A federal judge has ruled a group of companies that used promises of free cruises to entice people to take telephone political surveys appeared to have broken federal law, clearing the way for a class action to continue against a cruise line and seller of vacation timeshares.
U.S. District Judge Matthew F. Kennelly granted summary judgment to the plaintiffs on a charge that Economic Strategy Group, Caribbean Cruise Line Inc., Berkley Group Inc. and Vacation Ownership Marketing Tours Inc. violated the federal Telephone Consumer Protection Act by using a prerecorded voice to call cell phone numbers. A charge that the companies also violated the TCPA by calling landlines remains disputed and can proceed to trial.
The plaintiffs are representing two groups of people, all of whom received unsolicited phone calls from Economic Strategy Group to either their home or cell phones. Economic Strategy Group, whose founder, Jacob DeJongh, is its sole employee, made the calls under the names ESG or Political Opinions of America. According to court documents, DeJongh testified he founded ESG, a registered nonprofit, to raise awareness of political issues he cared about, spread his political message and conduct meaningful political surveys so he could market the results to political parties, political action committees and news outlets.
When a person answered an ESG phone call, an automated voice asked them to take a political survey, and promised at the survey’s completion they would be eligible for a “free” cruise to the Bahamas. Once the survey was complete, people interested in the cruise were connected to a representative with Caribbean Cruise Line. Though the cruises were “nominally free,” court documents noted people who took advantage of the offer still had to pay taxes, port fees, gratuities and fees for amenities or activities. Those customers were also offered an upgraded package if they agreed to take a timeshare tour at a Berkley facility.
The defendants claimed the calls were made by and for a nonprofit with the sole purpose of collecting political survey data, exempting them from some provisions of the TCPA. The plaintiffs, however, claimed the calls were primarily intended to drum up business for the companies contracted with ESG.
The defendants filed a motion to dismiss in 2012, arguing that the plaintiffs failed to distinguish the unique role of each of the defendants, that only the party actually placing the calls could be held liable, and that political surveys were exempt from the law. The court rejected the motion, finding that the parties had allegedly worked in concert and that the prohibition on calls made with prerecorded voices and autodialers stood despite the call’s intention.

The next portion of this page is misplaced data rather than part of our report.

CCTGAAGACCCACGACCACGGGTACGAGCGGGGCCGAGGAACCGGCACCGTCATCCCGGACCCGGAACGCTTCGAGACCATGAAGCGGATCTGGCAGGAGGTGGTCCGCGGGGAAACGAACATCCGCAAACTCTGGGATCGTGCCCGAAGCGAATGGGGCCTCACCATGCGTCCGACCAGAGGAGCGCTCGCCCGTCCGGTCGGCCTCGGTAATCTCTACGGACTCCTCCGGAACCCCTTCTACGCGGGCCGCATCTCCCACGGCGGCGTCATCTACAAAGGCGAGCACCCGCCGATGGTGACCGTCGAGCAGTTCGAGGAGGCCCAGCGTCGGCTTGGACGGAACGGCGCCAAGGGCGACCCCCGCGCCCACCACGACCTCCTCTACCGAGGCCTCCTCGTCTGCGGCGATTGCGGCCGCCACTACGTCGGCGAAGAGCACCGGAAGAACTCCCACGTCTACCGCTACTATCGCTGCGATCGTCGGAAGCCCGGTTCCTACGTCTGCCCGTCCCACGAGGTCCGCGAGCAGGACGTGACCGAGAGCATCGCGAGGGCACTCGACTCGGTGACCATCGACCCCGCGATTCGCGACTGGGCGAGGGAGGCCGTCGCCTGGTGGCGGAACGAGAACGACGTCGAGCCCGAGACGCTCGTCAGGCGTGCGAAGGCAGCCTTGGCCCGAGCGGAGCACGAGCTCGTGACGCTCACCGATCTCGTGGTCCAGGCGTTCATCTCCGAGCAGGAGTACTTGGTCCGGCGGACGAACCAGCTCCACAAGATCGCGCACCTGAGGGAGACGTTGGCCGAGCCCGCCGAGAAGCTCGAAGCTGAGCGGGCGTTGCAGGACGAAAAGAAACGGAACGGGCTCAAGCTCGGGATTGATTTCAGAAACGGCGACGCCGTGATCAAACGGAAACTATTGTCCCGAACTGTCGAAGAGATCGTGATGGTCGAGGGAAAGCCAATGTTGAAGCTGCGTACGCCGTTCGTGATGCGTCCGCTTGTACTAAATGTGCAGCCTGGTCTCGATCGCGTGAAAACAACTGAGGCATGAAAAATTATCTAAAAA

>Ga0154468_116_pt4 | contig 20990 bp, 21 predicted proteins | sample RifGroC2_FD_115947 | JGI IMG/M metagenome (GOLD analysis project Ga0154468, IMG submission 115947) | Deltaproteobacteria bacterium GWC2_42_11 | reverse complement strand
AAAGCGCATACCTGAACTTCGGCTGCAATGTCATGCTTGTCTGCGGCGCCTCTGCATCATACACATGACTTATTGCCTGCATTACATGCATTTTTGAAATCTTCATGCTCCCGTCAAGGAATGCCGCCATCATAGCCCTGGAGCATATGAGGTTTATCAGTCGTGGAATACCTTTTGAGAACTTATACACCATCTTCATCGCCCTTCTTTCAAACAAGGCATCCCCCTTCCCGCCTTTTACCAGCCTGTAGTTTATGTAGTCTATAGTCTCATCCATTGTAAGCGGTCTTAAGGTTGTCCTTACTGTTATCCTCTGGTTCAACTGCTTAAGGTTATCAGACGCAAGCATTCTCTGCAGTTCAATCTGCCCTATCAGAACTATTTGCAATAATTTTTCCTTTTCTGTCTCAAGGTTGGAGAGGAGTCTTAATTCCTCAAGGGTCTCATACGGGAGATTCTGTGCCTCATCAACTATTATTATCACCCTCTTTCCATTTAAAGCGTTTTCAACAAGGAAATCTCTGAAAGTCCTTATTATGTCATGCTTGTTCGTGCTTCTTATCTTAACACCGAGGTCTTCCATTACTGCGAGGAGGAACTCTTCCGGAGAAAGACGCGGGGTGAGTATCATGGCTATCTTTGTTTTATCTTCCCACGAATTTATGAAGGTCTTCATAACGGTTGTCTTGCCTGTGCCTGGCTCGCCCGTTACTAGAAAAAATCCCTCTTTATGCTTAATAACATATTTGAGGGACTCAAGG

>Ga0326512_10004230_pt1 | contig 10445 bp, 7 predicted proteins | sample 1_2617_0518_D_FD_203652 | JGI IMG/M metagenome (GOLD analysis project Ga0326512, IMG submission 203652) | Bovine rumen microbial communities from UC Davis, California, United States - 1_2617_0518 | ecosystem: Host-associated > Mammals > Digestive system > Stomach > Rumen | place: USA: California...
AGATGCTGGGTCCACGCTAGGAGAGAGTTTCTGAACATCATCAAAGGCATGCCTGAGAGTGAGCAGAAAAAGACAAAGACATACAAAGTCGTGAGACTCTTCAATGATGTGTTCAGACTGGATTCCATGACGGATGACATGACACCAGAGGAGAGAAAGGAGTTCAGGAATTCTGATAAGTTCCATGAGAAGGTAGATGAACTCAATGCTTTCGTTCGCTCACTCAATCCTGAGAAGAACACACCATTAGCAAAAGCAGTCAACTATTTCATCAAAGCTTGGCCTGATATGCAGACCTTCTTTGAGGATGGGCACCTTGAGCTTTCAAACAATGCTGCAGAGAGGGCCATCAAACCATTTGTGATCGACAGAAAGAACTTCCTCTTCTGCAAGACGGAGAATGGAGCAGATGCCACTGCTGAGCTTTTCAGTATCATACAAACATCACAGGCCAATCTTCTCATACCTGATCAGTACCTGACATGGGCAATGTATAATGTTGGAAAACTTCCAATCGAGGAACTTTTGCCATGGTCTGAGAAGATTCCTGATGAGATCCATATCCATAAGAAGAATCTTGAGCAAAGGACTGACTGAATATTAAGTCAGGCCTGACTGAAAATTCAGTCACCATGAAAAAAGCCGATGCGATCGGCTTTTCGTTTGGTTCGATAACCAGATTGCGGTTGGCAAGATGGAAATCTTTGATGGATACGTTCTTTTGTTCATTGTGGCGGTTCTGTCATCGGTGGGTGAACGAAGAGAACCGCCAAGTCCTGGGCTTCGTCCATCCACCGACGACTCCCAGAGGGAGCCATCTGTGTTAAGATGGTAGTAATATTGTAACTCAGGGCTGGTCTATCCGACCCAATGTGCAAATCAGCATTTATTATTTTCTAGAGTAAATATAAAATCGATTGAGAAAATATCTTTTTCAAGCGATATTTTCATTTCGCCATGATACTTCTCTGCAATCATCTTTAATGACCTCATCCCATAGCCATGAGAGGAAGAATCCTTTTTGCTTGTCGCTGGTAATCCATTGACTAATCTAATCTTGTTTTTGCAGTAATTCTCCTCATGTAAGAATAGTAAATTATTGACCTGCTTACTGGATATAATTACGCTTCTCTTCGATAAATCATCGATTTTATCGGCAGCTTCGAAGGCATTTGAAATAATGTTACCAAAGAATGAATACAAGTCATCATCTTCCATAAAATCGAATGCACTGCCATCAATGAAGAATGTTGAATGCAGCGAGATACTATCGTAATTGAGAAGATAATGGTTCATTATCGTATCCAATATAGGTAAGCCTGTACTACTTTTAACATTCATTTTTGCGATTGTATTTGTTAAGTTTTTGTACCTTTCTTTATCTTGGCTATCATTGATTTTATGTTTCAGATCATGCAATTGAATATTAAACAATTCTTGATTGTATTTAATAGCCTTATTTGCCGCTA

Under the TCPA, it is illegal to deliver a prerecorded message to a consumer cellular line without express consent unless in an emergency situation. In granting summary judgment, Kennelly wrote that there was no question that provision of the law had been violated.
The defendants requested summary judgment on the landline charge as well, because the named class representative for that group could not show in either her phone records or the phone records of ESG that she had ever been called. Kennelly wrote that it would go too far to dismiss the entire charge on the basis of the representative being unfit to represent the class; if she was deemed unfit, he wrote, a new representative could be named.
The plaintiffs in the case are represented by attorneys with the firms of Loevy & Loevy, of Chicago; Edelson PC, of Chicago; the Law Offices of Scott D. Owens, of Hallandale, Fla.; the Margulis Law Group, of Chesterfield, Mo.; and the Steward Law Firm, of St. Louis, Mo.
Caribbean Cruise Line is represented by the firms of Greenspoon Marder, of Fort Lauderdale, Fla., and Tabet DiVito Rothstein, of Chicago.
Berkley is represented by the firms of McGuireWoods LLP, of Chicago, and the Forde Law Offices, of Chicago.